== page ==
Senate confirms Ketanji Brown Jackson to the Supreme Court



Brown Jackson’s confirmation represents President Biden’s campaign promise to nominate a Black woman to the Supreme Court.

Anna Knepley, Co Editor-in-Chief

On Feb. 25, President Biden nominated judge Ketanji Brown Jackson to replace retiring Supreme Court Justice Stephen Breyer. Brown Jackson, confirmed April 7, becomes the first ever Black woman to preside on the Court in its 233-year history.  

After a month-long deliberation, the Senate decided Brown Jackson is fit to serve alongside the two other Democratic and six Republican justices on the Court. The Senate Judiciary Committee, through whom the vote must pass in order to continue into the full Senate chamber, was in a deadlocked vote entering this week, with the jurors evenly split: 11 Democrats and 11 Republicans voting yes and no respectively.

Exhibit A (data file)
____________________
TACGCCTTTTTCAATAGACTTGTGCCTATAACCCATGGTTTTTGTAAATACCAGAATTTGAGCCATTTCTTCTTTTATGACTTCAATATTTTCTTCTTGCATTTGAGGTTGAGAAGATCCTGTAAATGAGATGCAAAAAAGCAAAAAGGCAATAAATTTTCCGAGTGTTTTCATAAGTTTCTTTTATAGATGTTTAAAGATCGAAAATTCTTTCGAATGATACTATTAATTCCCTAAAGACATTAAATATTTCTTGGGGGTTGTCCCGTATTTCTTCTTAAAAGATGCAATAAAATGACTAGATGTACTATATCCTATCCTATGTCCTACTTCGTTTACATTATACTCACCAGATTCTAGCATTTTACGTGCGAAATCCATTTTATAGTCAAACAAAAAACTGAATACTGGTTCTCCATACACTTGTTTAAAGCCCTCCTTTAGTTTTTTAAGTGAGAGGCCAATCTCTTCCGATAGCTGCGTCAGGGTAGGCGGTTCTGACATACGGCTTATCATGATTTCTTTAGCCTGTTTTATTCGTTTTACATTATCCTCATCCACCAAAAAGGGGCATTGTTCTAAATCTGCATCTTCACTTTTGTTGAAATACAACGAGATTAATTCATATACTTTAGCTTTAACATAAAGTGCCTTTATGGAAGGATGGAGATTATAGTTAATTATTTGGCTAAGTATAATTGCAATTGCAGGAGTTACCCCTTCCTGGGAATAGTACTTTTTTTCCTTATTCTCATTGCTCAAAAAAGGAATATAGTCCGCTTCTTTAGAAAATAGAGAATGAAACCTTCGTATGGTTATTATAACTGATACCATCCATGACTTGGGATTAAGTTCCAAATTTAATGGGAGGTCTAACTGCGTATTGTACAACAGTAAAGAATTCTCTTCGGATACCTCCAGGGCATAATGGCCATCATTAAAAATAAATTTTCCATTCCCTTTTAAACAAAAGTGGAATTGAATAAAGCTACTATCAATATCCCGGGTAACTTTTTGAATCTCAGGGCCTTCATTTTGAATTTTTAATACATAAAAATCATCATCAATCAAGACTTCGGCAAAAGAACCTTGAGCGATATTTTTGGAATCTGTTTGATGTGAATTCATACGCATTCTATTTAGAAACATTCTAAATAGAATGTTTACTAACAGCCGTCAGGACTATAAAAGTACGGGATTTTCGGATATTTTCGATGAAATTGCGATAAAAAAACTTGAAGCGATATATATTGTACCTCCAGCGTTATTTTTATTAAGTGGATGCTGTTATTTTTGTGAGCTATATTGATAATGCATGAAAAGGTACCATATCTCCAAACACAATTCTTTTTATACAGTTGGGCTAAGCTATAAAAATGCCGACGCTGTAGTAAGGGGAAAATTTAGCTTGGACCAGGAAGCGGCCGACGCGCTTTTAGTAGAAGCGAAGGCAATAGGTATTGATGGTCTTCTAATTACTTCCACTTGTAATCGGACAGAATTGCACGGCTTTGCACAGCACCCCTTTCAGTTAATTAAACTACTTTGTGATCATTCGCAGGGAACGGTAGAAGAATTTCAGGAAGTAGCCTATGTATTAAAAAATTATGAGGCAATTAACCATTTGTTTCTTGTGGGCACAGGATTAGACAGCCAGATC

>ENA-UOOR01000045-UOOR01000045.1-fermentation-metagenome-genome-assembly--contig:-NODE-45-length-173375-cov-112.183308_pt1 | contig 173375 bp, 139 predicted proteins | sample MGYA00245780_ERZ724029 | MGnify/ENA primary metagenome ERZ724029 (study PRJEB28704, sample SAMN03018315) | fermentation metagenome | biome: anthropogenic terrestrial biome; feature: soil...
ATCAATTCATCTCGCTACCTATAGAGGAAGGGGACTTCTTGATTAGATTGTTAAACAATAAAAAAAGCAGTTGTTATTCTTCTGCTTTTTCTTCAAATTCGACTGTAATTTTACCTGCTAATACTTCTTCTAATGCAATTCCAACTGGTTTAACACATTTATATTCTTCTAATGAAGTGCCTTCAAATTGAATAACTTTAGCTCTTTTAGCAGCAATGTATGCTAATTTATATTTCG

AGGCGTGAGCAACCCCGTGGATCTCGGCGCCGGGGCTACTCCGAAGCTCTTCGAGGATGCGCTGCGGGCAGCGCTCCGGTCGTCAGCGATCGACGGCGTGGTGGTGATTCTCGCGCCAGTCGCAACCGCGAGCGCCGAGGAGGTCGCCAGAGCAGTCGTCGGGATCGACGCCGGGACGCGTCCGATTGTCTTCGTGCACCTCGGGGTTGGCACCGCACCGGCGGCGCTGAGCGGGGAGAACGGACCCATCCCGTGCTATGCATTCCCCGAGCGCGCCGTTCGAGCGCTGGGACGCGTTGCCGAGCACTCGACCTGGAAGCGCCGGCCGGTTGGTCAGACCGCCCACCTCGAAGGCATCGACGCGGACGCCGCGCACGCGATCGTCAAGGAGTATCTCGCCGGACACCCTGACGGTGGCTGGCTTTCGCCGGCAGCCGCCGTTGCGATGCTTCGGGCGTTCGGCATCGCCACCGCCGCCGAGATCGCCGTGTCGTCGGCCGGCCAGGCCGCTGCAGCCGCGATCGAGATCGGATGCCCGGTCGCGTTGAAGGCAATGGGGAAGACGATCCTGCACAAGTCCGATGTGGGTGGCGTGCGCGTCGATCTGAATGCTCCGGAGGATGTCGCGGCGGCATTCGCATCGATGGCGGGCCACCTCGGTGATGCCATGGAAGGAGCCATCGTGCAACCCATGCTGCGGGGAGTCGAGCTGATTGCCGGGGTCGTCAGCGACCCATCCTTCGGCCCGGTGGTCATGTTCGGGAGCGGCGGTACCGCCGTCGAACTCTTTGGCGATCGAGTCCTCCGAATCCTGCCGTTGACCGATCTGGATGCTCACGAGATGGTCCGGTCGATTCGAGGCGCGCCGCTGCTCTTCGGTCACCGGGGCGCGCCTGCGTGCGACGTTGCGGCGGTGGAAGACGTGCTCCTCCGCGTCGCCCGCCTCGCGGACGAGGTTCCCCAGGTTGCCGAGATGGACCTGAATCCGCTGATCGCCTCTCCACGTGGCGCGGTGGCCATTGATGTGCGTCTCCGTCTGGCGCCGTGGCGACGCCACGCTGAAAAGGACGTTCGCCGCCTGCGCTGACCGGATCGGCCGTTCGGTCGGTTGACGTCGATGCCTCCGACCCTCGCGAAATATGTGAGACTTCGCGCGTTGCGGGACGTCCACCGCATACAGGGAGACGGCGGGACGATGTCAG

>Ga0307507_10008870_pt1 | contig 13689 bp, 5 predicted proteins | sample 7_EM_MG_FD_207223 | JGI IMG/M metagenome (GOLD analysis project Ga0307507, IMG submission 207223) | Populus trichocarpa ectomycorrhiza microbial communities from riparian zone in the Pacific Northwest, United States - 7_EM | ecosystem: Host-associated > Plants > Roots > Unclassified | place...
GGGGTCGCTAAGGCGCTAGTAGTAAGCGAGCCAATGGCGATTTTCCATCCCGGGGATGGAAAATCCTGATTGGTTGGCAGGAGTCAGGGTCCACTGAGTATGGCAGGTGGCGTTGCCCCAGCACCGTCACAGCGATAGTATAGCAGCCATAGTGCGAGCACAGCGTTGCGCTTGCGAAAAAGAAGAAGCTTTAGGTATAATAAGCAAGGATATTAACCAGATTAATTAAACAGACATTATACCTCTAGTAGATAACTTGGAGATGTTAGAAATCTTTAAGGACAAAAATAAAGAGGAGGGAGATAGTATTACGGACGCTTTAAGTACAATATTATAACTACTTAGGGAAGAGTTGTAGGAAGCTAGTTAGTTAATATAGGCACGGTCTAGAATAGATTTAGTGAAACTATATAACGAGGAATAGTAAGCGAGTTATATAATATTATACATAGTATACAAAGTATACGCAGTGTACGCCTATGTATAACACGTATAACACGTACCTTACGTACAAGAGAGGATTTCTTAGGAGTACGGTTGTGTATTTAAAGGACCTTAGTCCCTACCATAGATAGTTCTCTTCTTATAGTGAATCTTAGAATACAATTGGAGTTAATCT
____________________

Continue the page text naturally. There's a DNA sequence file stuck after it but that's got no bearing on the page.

A full Senate vote occurred Thursday, April 7, and Brown Jackson’s confirmation in the Senate was expected. Three Republican Senators, Susan Collins of Maine, Lisa Murkowski of Alaska and Mitt Romney of Utah announced their support for Brown Jackson, ultimately guaranteeing her confirmation in the 100-member chamber of 50 Republicans, 48 Democrats and 2 Independents (who both caucus with the Democrats). 

While Brown Jackson is the first Black woman on the Court, her list of qualifications is extensive. She graduated cum laude from Harvard Law School, was a public defender, was the Vice Chair of the U.S. Sentencing Commission and until Justice Breyer officially retires this summer, serves as a judge on the U.S. Court of Appeals for the D.C. Circuit.